Digestive dysfunction and impaired gut health underly so many health conditions, both physical land mental (newsflash… the brain and body are not separate). So, when I work with a client, I focus less on overt symptoms such as brain fog, skin irritation, fatigue, or constipation, and more on the core foundations of health (including digestion, blood sugar regulation, minerals, fatty acids, and more). 

When it comes to optimizing the foundation of digestion, working on gut health is a key component of treatment. You have heard me say this before so I won’t dive into that here, but a robust gut microbiome is crucial to overall health and wellness on a number of levels. 

There is a general 5-step framework that I use when working with clients who are in need of help with digestion and the gut. By breaking things down in this manner, together we inherently spend time getting to the root of the actual problem, versus treating symptoms. By using the framework, I am also able to address problems in the order they occur. This approach inherently targets all aspects of digestion, north to south, which we know need to all be in working order for optimal health. Here are the steps:


In this step, we are looking to remove all gut stressors and irritants. This can include things like foods an individual may be allergic or intolerant to. The top food allergens are gluten, dairy, soy, corn, eggs, nuts, shellfish, and sugar. At times, blood lab work  or stool testing can help to identify some of these foods. A standard elimination diet can also be helpful. Sometimes medications that an individual is taking may also serve as an irritant to the gut. That said, I always encourage a client to work with their prescribing physician to wean off of medications if it makes sense to. Working on removing sources of chronic stress may also be helpful here, as stress can cause significant gastrointestinal inflammation and disruption to the gut microbiome. 


In this step, we want to focus on replacing key nutrients that may be missing from the diet. So, incorporating a nutrient dense, properly prepared, whole food diet will be important. I like to ensure that clients are getting enough of both macro nutrients (carbs, fats, and protein), as well as micro nutrients (vitamins and minerals). In addition, ensuring that there is enough stomach acid, digestive enzymes, and bile being produced means that we are making sure digestion is functioning optimally from the more northern points in the digestive chain. Sometimes supplementing with bitters, HCl, enzymes, or bile supporting nutrients can be incredibly helpful to get someone back on track.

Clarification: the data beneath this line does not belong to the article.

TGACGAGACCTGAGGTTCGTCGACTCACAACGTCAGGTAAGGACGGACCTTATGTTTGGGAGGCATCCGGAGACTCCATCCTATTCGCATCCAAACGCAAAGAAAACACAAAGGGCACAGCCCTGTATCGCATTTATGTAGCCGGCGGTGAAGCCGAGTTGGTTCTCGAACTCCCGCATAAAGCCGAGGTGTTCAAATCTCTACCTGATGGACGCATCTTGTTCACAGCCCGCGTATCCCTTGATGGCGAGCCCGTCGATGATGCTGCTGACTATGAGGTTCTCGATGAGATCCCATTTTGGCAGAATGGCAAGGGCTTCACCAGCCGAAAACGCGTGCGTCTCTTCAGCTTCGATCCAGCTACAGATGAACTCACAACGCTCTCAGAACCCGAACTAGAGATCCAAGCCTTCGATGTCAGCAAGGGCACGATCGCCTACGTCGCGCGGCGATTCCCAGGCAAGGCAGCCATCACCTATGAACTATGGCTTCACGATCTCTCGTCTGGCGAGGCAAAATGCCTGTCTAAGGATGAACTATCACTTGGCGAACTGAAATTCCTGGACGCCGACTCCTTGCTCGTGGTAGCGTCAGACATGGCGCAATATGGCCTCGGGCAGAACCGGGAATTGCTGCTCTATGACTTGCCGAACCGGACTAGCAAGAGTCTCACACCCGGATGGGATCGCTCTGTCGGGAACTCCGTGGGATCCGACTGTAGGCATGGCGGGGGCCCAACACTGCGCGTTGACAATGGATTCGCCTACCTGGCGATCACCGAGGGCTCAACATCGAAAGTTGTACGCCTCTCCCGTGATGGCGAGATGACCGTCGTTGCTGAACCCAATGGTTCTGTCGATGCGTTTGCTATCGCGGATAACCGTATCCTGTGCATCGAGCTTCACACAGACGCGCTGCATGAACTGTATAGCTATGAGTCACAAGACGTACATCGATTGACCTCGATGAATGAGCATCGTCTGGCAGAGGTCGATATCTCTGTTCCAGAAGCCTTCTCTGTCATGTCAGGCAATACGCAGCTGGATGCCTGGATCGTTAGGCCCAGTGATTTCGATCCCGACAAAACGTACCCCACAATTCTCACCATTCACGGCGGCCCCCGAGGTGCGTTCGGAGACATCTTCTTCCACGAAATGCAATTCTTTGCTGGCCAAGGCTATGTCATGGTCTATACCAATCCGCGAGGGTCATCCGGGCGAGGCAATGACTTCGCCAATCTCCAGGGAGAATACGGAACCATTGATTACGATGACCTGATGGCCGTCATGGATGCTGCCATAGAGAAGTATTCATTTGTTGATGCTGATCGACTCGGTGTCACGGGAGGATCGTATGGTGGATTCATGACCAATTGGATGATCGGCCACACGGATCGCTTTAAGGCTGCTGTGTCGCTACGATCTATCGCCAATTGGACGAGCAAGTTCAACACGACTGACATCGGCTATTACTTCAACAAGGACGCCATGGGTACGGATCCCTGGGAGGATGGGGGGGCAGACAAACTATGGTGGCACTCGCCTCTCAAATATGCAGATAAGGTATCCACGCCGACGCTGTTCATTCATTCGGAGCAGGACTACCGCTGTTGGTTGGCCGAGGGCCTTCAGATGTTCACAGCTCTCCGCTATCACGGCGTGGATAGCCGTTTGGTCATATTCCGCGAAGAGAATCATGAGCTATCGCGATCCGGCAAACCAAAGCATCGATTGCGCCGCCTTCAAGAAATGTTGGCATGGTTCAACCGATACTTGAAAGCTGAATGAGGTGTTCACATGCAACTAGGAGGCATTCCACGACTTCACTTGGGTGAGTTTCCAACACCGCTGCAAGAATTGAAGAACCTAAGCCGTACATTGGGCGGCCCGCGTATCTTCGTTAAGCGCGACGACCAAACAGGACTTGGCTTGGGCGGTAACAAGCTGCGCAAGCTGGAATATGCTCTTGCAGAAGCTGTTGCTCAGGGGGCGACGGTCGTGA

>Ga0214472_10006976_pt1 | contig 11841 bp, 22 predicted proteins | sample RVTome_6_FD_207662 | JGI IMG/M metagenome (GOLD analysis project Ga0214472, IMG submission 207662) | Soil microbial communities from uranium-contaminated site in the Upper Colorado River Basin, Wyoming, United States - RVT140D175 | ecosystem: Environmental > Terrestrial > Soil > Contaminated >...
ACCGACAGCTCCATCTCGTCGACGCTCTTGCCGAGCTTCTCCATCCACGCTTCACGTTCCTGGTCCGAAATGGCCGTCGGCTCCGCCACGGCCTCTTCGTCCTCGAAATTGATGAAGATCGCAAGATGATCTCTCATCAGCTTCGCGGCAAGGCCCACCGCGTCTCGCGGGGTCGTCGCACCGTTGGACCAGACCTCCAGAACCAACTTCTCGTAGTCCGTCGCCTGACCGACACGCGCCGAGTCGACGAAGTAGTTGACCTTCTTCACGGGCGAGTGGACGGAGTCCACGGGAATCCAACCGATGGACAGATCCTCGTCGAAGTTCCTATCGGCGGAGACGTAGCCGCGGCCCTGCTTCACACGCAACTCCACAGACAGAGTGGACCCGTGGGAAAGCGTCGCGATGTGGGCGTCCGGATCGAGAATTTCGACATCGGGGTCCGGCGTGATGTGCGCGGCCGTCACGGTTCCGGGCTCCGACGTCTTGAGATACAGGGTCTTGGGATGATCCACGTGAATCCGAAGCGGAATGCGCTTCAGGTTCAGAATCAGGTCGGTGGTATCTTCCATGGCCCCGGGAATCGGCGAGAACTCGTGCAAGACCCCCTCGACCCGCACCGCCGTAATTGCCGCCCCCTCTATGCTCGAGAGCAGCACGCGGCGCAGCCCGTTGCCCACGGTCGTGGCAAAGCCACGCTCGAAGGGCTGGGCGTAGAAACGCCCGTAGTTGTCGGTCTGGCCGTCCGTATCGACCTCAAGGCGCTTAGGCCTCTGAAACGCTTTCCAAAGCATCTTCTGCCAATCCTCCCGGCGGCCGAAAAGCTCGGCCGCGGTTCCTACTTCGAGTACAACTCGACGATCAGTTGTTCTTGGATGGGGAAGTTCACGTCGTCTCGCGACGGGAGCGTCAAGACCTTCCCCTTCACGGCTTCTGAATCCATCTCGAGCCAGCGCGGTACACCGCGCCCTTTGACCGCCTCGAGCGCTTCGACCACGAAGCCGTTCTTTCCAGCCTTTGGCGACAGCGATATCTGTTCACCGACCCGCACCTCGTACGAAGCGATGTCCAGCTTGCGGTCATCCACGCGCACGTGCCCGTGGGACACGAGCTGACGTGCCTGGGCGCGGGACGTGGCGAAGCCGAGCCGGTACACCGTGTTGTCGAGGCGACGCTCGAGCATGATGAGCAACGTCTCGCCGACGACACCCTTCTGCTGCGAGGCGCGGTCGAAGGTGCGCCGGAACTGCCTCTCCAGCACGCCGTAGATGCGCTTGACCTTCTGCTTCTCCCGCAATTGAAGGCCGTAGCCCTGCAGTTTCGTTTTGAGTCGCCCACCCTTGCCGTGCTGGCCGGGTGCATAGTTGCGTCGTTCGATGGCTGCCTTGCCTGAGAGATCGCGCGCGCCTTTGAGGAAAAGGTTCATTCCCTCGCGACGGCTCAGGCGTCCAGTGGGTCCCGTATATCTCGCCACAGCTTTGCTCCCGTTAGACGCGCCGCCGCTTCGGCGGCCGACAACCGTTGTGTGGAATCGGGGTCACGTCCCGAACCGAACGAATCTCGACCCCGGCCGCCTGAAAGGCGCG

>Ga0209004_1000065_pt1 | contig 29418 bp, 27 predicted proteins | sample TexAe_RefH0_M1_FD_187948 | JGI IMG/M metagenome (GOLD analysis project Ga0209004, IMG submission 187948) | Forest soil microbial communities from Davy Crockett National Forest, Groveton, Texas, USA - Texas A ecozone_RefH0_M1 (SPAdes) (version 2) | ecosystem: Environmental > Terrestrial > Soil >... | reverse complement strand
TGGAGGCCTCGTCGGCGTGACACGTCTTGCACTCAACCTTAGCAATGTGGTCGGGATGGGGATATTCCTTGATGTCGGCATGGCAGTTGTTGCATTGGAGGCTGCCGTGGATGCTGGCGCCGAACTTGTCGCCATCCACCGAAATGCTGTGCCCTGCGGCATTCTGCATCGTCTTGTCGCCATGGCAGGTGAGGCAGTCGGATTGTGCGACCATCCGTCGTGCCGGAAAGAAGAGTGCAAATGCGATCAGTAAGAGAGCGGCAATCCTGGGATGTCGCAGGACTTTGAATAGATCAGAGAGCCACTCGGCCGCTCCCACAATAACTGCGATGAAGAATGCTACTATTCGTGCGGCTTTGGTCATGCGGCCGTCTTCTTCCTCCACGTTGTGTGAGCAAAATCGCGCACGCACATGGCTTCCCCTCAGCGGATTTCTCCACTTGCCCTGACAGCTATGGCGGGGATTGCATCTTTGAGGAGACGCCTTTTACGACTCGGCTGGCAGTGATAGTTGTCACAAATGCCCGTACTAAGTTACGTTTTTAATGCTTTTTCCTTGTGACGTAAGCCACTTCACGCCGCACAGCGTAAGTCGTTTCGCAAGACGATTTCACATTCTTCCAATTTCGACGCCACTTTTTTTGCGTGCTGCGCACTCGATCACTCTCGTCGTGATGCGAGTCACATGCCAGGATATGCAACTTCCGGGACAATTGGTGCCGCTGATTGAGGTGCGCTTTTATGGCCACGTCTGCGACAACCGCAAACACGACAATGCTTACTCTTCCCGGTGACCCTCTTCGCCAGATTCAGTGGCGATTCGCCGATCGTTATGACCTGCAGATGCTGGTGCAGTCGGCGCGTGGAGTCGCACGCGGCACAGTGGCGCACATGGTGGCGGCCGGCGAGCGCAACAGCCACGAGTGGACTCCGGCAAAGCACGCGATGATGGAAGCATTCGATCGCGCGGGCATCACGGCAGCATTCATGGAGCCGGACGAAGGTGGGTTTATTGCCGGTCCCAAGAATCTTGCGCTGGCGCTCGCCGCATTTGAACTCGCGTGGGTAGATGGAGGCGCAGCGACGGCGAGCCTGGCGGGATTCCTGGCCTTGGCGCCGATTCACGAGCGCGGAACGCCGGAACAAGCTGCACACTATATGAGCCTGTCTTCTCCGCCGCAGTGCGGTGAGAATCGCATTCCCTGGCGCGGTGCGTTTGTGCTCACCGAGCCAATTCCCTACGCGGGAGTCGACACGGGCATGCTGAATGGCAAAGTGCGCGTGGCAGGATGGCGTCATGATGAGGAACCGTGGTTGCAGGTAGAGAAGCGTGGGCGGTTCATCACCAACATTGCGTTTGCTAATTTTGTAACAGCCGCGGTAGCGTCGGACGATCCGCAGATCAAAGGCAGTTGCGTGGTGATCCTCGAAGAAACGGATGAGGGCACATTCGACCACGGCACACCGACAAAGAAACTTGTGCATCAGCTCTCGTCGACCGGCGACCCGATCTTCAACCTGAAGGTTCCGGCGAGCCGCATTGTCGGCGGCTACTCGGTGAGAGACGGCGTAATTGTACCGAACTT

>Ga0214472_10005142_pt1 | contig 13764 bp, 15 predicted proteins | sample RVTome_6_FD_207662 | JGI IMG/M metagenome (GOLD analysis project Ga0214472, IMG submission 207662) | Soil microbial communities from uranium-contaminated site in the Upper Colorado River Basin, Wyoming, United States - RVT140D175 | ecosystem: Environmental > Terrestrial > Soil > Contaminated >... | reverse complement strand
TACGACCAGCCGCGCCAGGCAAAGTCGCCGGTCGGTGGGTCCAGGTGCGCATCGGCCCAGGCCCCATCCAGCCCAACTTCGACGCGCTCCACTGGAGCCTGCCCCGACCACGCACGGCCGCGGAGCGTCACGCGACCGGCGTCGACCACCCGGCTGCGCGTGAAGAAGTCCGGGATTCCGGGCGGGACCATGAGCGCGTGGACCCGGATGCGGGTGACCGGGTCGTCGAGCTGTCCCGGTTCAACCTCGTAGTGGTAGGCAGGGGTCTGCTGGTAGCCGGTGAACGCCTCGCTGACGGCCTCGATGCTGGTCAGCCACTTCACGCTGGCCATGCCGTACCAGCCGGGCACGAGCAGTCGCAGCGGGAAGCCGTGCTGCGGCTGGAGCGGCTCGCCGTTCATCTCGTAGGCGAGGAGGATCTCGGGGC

Given that in most disrupted gut situations, the balance of commensal to opportunistic bacteria is out of whack, we want to repopulate the gut with plenty of good bacteria. This is where probiotic rich food and drinks will want to be a focus. These include such foods as sauerkraut, kombucha, kefir, kimchi, miso, etc. Sometimes probiotic supplements can be helpful as well, but we want to take a food first approach. Additionally, ensuring that the diet is rich in enough prebiotic fiber and starches to serve as food for healthy bacteria will be important. Foods rich in prebiotics include garlic, asparagus, onions, leafy greens, whole grains (quinoa, oats), apples, flaxseed, lentils, jicama, and chicory root.


Once we have pulled out the offending foods, and added in the right ones, it is time to work on repairing the integrity of intestinal walls. Reversing leaky gut will help to prevent harmful substances from traveling outside of the intestinal tract, and will reduce the immune reaction that occurs when they do. Essential key nutrients such as zinc, glutamine, and vitamins A/C/D/E can help restore the lining of the digestive tract and promote absorption. In this step, I also like to think about addressing pathogens, parasites, and severe dysbiosis (conditions like SIBO or Candida). Antimicrobial and antifungal protocols (with the use of binders) may be beneficial to help further repair the health of the gut microbiome. This is not something that you want to do without first ensuring the digestion is working well, and pathways of detoxification are open. So, it is always best to work with a practitioner on a complicated protocol such as this. 


In this last step, I like to think about addressing the many lifestyle factors that also play a role in optimal health. Ensuring that a client is properly hydrated, is managing stress, moving daily, and sleeping well will go a long way in supporting their overall digestive and physical well being. 

If you or someone you know is in need of digestive and gut health support, please reach out for a FREE discovery call today. It is never to late to make a change for the better!

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